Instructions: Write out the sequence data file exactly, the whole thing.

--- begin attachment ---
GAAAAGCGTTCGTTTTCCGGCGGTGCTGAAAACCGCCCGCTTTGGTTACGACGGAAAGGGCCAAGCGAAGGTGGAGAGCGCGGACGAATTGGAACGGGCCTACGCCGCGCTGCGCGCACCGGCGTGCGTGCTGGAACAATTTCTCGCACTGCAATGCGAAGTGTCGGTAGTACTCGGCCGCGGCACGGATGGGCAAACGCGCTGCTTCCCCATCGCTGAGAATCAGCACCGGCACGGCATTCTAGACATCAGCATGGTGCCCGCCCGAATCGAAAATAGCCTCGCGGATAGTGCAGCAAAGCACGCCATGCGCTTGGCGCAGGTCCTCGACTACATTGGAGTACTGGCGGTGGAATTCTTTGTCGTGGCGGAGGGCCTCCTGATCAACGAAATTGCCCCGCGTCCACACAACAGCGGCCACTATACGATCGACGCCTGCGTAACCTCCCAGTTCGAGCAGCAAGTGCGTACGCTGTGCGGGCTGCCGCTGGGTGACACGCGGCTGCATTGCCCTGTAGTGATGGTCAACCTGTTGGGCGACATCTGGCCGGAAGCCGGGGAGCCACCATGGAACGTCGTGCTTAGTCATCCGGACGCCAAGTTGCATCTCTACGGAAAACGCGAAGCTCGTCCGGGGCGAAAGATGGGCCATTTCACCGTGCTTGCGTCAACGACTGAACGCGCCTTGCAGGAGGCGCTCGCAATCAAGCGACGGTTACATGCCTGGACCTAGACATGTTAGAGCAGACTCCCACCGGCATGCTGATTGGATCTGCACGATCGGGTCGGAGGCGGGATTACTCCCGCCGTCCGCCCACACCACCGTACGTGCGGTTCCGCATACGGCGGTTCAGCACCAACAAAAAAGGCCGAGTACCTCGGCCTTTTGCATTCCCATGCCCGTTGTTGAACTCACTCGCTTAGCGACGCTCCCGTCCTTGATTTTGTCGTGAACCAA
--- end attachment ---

GAAAAGCGTTCGTTTTCCGGCGGTGCTGAAAACCGCCCGCTTTGGTTACGACGGAAAGGGCCAAGCGAAGGTGGAGAGCGCGGACGAATTGGAACGGGCCTACGCCGCGCTGCGCGCACCGGCGTGCGTGCTGGAACAATTTCTCGCACTGCAATGCGAAGTGTCGGTAGTACTCGGCCGCGGCACGGATGGGCAAACGCGCTGCTTCCCCATCGCTGAGAATCAGCACCGGCACGGCATTCTAGACATCAGCATGGTGCCCGCCCGAATCGAAAATAGCCTCGCGGATAGTGCAGCAAAGCACGCCATGCGCTTGGCGCAGGTCCTCGACTACATTGGAGTACTGGCGGTGGAATTCTTTGTCGTGGCGGAGGGCCTCCTGATCAACGAAATTGCCCCGCGTCCACACAACAGCGGCCACTATACGATCGACGCCTGCGTAACCTCCCAGTTCGAGCAGCAAGTGCGTACGCTGTGCGGGCTGCCGCTGGGTGACACGCGGCTGCATTGCCCTGTAGTGATGGTCAACCTGTTGGGCGACATCTGGCCGGAAGCCGGGGAGCCACCATGGAACGTCGTGCTTAGTCATCCGGACGCCAAGTTGCATCTCTACGGAAAACGCGAAGCTCGTCCGGGGCGAAAGATGGGCCATTTCACCGTGCTTGCGTCAACGACTGAACGCGCCTTGCAGGAGGCGCTCGCAATCAAGCGACGGTTACATGCCTGGACCTAGACATGTTAGAGCAGACTCCCACCGGCATGCTGATTGGATCTGCACGATCGGGTCGGAGGCGGGATTACTCCCGCCGTCCGCCCACACCACCGTACGTGCGGTTCCGCATACGGCGGTTCAGCACCAACAAAAAAGGCCGAGTACCTCGGCCTTTTGCATTCCCATGCCCGTTGTTGAACTCACTCGCTTAGCGACGCTCCCGTCCTTGATTTTGTCGTGAACCAA